- Entropion: The eyelid rolls in on itself in this condition. Lower and/or upper eyelids may also be affected in addition to one or both eyes. It needs to be treated by a veterinarian.
- Ectropion: The lids sag and roll outward in this condition, the opposite of ectropion.
- Leonberger Polyneuropathy: This neuromuscular condition results in a hitched step, a worsening tolerance to exercise, and muscle atrophy in the back legs. The genetics of this illness is the subject of research.
Leonbergers shed a lot, and they shed even more twice a year. The long hair behind the ears and on the backs of the legs of a Leonberger should especially be brushed daily. Once a week, more thorough grooming should be performed, which will take some time due to the breed’s size.
Leos have a full, thick outer coat and a shorter, fluffier undercoat. The undercoat can be cleaned up with a metal comb and an undercoat rake, and the outer coat can be polished with a pin brush and a slicker brush. Additionally, a Leonberger should have their nails cut every other week.
This breed might not be right for you if you reside in a city apartment or a home on a modest suburban lot. Although adult Leonbergers tend to be quiet and subdued, they still require vigorous exercise once a day.
Adolescents and puppies are vivacious and active. Adult dogs can benefit from exercising with their owners while they jog, hike, or ride a bicycle. The ideal space for a Leonberger to run around is a big yard with a sturdy, high fence.
Keep in mind that these are working dogs. A Leonberger can get the exercise they need by drafting or pulling a cart, or by participating in agility training.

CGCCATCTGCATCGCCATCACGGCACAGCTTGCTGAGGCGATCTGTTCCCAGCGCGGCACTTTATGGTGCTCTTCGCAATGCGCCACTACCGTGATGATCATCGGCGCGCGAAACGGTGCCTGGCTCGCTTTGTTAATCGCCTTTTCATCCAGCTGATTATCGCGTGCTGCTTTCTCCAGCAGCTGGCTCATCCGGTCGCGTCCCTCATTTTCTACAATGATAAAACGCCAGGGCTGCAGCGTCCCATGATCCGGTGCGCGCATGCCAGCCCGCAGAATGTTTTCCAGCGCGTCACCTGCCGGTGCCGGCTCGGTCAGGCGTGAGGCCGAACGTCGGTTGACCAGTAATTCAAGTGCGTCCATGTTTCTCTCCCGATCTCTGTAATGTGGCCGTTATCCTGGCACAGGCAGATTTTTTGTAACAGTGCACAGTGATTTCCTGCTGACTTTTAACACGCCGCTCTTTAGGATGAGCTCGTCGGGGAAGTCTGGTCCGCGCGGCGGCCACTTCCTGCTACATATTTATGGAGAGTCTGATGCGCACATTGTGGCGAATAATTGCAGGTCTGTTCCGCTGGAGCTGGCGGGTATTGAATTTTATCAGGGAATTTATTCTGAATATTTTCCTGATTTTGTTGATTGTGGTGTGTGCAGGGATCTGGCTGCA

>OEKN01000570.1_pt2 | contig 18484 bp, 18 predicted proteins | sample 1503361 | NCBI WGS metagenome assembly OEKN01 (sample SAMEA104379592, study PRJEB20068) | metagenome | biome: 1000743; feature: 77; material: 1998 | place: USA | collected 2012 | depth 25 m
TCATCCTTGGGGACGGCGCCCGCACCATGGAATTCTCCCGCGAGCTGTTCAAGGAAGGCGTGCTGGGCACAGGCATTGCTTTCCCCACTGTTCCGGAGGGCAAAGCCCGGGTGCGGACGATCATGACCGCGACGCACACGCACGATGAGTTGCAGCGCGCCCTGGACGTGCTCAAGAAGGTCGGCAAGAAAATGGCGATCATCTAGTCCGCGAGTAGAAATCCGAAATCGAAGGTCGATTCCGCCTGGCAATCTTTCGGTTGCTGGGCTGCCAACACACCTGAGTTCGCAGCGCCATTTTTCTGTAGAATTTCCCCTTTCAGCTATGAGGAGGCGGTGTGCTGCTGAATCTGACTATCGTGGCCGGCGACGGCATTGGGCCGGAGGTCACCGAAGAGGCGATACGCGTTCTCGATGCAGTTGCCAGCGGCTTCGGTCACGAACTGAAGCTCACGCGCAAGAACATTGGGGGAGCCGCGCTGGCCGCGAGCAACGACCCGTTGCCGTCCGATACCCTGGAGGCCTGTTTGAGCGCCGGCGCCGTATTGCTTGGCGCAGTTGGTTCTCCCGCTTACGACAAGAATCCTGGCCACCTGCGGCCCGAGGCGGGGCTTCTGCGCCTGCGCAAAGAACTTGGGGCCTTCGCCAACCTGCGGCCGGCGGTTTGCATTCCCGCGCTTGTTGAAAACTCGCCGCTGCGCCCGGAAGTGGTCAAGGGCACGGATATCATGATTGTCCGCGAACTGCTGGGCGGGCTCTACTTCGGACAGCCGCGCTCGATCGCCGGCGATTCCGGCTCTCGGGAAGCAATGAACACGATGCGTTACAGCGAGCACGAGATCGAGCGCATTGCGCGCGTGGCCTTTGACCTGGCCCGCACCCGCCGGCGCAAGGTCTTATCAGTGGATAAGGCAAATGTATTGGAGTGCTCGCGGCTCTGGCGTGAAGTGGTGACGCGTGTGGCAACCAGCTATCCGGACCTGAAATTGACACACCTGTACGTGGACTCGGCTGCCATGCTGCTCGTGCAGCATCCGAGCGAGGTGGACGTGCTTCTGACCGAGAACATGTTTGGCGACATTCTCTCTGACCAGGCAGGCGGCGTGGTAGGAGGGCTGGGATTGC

Leonbergers are enormously robust animals. Adolescents and puppies are also very enthusiastic and full of energy. Given these details, it is crucial to properly train the breed. Before the age of 20 weeks, Leonberger puppies should be gently socialized by being exposed to a variety of people, animals, and environments.
A Leonberger can develop good manners and become a responsible dog citizen by taking group obedience classes. It is crucial that a Leonberger learns to follow your instructions because he is likely stronger than and may even weigh more than his owner.
The Leonberger should thrive on premium dog food, whether it is produced commercially or made at home under the direction and approval of your veterinarian. Any diet should be suitable for the dog’s age (puppy, adult, or senior).
So keep an eye on your dog’s calorie intake and weight as some dogs are prone to obesity. Although giving too many treats can lead to obesity, they can be useful training aid.
Discover which foods fit the bill for canine consumption and which don’t. If you are worried about your dog’s weight or diet, consult your veterinarian. Fresh water that is clean should always be accessible.
Where Can I Adopt Or Purchase A Leonberger?
While you might find a Leonberger at your neighborhood animal shelter, it’s more likely that you’ll find the ideal dog for you from a Leonberger rescue organization that specializes in saving and rehoming unwanted, abandoned, and mistreated Leonbergers and Leonberger hybrids.
For a purebred Leonberger puppy, if you decide to work with a breeder, budget anywhere between $1,500 and $4,000 in advance.